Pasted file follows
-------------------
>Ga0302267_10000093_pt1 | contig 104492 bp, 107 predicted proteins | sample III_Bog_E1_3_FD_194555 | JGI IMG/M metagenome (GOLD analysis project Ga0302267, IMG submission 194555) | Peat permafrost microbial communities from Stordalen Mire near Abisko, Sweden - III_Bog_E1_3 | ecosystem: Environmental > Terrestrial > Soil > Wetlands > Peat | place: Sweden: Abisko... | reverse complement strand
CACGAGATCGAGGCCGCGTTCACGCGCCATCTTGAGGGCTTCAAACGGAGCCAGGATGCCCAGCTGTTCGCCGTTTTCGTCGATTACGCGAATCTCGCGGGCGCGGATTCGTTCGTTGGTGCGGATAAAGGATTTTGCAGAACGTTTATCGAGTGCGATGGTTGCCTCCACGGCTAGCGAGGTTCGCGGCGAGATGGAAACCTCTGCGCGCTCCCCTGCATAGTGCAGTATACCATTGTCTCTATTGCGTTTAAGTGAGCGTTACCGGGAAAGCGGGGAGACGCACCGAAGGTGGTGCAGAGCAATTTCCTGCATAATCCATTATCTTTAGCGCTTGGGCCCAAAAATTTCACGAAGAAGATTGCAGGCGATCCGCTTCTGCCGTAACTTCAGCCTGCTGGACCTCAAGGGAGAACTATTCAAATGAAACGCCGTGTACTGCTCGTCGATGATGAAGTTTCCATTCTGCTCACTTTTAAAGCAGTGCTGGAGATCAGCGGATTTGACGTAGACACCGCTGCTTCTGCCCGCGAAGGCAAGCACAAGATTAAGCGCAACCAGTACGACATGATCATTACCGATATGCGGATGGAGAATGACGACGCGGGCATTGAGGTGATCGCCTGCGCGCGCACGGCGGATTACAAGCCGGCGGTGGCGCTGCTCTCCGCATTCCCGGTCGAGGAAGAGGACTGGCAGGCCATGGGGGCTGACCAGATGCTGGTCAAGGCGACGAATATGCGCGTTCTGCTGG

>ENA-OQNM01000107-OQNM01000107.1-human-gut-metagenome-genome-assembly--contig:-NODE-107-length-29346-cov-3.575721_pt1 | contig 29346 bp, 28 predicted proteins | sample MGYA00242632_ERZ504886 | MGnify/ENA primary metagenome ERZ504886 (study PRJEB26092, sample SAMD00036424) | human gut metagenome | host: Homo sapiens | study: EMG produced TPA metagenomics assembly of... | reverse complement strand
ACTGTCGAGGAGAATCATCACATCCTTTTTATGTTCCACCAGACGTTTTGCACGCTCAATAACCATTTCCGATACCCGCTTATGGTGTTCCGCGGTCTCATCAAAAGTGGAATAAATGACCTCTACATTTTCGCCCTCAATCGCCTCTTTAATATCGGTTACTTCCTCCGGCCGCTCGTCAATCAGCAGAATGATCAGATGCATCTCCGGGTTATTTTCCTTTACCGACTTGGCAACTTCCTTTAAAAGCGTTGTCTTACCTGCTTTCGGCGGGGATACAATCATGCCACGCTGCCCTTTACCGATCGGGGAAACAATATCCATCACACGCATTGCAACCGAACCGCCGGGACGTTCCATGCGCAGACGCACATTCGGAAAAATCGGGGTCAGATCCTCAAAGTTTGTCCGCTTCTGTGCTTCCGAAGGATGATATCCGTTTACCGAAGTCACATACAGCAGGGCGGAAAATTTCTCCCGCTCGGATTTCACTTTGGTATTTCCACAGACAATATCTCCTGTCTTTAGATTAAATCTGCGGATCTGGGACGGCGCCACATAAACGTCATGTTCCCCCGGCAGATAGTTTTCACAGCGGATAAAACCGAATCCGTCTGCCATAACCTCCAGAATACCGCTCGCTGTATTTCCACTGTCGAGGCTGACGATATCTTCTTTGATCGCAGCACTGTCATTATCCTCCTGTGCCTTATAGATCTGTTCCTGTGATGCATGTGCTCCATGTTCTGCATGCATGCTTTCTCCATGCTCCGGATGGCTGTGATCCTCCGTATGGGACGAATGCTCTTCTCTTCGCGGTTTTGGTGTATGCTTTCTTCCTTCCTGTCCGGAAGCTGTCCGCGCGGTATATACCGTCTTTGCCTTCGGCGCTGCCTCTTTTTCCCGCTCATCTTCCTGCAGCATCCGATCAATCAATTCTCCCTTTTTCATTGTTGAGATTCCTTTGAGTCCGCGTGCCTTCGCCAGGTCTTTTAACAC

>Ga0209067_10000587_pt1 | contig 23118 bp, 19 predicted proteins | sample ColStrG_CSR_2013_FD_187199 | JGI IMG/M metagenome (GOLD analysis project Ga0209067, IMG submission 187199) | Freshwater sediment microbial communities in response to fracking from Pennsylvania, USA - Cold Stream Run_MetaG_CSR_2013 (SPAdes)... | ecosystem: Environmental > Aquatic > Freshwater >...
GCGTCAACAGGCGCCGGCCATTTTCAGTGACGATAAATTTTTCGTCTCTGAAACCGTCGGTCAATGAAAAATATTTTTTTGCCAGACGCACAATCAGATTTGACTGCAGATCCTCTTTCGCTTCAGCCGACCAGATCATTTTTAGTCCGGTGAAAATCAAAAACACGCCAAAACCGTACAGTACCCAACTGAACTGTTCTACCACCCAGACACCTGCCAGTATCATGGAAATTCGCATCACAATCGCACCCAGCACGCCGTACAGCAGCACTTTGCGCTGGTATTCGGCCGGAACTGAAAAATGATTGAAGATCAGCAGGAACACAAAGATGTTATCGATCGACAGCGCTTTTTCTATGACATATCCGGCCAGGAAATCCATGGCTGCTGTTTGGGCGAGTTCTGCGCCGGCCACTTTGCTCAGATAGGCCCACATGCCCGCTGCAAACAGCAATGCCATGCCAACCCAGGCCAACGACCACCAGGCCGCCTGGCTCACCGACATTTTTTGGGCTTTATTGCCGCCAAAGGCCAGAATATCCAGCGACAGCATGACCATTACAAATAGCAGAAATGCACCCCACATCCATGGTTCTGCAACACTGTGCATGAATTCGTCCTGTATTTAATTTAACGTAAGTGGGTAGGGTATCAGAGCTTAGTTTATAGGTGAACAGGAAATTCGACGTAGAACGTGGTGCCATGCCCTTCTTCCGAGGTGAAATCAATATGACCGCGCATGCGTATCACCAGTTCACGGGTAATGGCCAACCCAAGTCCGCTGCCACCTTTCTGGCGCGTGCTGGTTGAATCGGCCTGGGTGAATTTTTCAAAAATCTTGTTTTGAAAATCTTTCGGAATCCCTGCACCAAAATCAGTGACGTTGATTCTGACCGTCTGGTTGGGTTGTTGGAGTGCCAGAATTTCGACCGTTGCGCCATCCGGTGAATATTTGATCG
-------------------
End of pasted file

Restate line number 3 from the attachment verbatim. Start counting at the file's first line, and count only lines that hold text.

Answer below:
>ENA-OQNM01000107-OQNM01000107.1-human-gut-metagenome-genome-assembly--contig:-NODE-107-length-29346-cov-3.575721_pt1 | contig 29346 bp, 28 predicted proteins | sample MGYA00242632_ERZ504886 | MGnify/ENA primary metagenome ERZ504886 (study PRJEB26092, sample SAMD00036424) | human gut metagenome | host: Homo sapiens | study: EMG produced TPA metagenomics assembly of... | reverse complement strand